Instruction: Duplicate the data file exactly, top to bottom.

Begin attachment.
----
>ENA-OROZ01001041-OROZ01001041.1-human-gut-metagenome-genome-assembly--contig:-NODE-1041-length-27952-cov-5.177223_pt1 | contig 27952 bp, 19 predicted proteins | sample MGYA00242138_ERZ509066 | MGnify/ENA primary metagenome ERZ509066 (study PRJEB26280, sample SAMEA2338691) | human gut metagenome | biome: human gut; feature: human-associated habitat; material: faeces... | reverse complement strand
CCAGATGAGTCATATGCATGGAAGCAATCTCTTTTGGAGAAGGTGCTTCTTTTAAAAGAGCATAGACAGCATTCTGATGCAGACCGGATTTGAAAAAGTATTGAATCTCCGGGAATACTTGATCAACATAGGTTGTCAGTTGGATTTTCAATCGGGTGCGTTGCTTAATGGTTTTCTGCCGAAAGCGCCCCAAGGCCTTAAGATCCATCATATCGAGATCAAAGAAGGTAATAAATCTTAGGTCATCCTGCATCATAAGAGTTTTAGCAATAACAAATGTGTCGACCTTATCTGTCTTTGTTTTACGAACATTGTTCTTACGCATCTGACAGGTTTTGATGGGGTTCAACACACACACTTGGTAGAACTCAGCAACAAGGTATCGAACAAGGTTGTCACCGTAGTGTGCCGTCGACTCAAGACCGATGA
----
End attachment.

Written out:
>ENA-OROZ01001041-OROZ01001041.1-human-gut-metagenome-genome-assembly--contig:-NODE-1041-length-27952-cov-5.177223_pt1 | contig 27952 bp, 19 predicted proteins | sample MGYA00242138_ERZ509066 | MGnify/ENA primary metagenome ERZ509066 (study PRJEB26280, sample SAMEA2338691) | human gut metagenome | biome: human gut; feature: human-associated habitat; material: faeces... | reverse complement strand
CCAGATGAGTCATATGCATGGAAGCAATCTCTTTTGGAGAAGGTGCTTCTTTTAAAAGAGCATAGACAGCATTCTGATGCAGACCGGATTTGAAAAAGTATTGAATCTCCGGGAATACTTGATCAACATAGGTTGTCAGTTGGATTTTCAATCGGGTGCGTTGCTTAATGGTTTTCTGCCGAAAGCGCCCCAAGGCCTTAAGATCCATCATATCGAGATCAAAGAAGGTAATAAATCTTAGGTCATCCTGCATCATAAGAGTTTTAGCAATAACAAATGTGTCGACCTTATCTGTCTTTGTTTTACGAACATTGTTCTTACGCATCTGACAGGTTTTGATGGGGTTCAACACACACACTTGGTAGAACTCAGCAACAAGGTATCGAACAAGGTTGTCACCGTAGTGTGCCGTCGACTCAAGACCGATGA